I first heard about it in a cookbook by Eric Rippert — one of the top chefs in NYC. Don’t know him? He’s the low-key, French guy creating magic in the kitchen at Le Bernedin, that long-running, Michelin three-star, seafood restaurant on West 51st Street.
In his cookbook, Rippert uses smoked salt to finish some seared scallops. And that grabbed my attention. What a great idea. He calls for just a sprinkle. Adding a smidge of salinity and a subtle hint of smoke to the sweetness of the barely-cooked seafood.
Like a grace note, a small embelishment — but one that makes a big difference. And not only on scallops. On almost anything.
Smoked Salt. Who knew? Thanks, for the cool idea, Chef.
Once I started, I couldn’t stop. Salads, eggs, pastas, grilled anything — fish and chicken and vegetables, Greek meatballs, those Asian open-faced dumplings called shu mai, they all tasted better to me with smoked salt. Sometimes just a touch. Sometimes a lot more.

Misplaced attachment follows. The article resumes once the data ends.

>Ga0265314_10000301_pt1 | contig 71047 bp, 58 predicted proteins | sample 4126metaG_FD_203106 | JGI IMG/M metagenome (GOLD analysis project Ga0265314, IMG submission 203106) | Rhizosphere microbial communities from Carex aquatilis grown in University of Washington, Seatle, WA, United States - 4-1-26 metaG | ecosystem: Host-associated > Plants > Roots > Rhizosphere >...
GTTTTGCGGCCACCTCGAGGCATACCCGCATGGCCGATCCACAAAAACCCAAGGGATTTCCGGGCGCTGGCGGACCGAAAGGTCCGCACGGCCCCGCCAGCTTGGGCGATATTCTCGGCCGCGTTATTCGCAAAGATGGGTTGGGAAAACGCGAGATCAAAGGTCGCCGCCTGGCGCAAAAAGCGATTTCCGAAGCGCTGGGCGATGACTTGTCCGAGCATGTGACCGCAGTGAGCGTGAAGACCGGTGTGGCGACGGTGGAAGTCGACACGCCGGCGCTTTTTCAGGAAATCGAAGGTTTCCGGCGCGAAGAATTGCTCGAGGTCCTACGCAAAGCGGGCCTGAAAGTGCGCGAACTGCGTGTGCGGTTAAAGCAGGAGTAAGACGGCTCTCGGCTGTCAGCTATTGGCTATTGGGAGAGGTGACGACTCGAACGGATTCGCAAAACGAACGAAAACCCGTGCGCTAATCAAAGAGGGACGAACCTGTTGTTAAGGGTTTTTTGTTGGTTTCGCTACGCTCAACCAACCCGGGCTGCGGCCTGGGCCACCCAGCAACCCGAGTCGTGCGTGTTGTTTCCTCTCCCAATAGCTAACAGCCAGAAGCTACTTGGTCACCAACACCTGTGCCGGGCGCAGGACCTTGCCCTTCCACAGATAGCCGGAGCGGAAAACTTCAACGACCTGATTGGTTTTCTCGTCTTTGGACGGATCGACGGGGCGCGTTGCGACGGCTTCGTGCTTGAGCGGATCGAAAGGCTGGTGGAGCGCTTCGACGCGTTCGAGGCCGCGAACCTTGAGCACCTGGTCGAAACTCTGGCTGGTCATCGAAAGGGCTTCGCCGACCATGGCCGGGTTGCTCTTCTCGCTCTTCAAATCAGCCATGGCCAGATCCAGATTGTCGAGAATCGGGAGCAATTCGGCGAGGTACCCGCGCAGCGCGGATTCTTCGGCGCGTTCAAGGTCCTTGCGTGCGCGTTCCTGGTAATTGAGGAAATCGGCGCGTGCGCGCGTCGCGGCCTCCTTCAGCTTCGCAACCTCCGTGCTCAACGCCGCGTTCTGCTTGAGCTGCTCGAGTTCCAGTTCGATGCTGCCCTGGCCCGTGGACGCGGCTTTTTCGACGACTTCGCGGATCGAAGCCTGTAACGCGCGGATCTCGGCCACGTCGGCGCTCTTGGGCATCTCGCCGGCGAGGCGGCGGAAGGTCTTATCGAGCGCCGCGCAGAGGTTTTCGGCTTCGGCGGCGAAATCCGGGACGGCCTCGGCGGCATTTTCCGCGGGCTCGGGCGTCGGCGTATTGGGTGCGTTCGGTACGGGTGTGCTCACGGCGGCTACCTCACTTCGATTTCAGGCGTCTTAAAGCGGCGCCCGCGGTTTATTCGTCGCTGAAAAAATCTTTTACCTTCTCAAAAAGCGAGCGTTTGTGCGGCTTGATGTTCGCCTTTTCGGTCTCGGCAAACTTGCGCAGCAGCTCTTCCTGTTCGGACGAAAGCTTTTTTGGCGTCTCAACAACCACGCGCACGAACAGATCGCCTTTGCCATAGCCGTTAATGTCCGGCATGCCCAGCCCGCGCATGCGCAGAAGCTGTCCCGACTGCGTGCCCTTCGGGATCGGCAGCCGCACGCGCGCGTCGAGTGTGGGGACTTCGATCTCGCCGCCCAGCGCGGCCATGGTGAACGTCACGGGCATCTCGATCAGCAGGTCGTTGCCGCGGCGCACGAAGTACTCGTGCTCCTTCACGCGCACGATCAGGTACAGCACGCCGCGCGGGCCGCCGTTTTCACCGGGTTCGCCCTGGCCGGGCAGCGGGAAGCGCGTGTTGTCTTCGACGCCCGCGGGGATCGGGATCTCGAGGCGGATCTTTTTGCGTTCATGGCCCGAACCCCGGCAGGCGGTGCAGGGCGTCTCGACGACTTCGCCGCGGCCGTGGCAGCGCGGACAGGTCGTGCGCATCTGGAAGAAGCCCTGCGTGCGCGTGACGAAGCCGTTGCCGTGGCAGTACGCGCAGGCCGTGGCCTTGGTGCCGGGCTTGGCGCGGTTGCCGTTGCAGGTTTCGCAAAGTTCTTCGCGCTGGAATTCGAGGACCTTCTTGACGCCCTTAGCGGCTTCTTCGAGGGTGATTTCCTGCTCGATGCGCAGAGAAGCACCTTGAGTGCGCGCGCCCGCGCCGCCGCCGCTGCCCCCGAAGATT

And then there was the night I tried smoked salt on popcorn. My wife and I both loved how the smokiness gave an appealing new depth to the the warm, just-popped white corn. You have to try it.
But before you do, you need to consider just what kind of smoked salt suits your taste. And then the specific dish you’re making. You might want to begin your affair with this dangerouly seductive condiment by first trying it on an old favorite. Maybe grilled asparagus. Seared tuna. Or your Sunday Brunch scrabled eggs.
Of course, you’ll find the best selection of smoked salt online — hickory, mesquite, applewood, alderwood. As a general rule, hickory and mesquite are the most intense. Still, I love ’em all.
If you’re up for adventure, why not get a small package of each and experiment away. You know that’s what I’ve been doing.
Add the smoke-infused salt while you’re cooking as you would any regular salt, tasting as you go. Keep in mind, you’re going to sprinkle on a little bit more right before you serve to finish the dish.
If you like mashed potatoes like I do — try them with smoked salt and a splash of truffle oil and be prepared to eat too many. I don’t use cream or butter in my potatoes, only milk and olive oil. Even so, these end up astoundingly rich, luscious and best of all, smoky.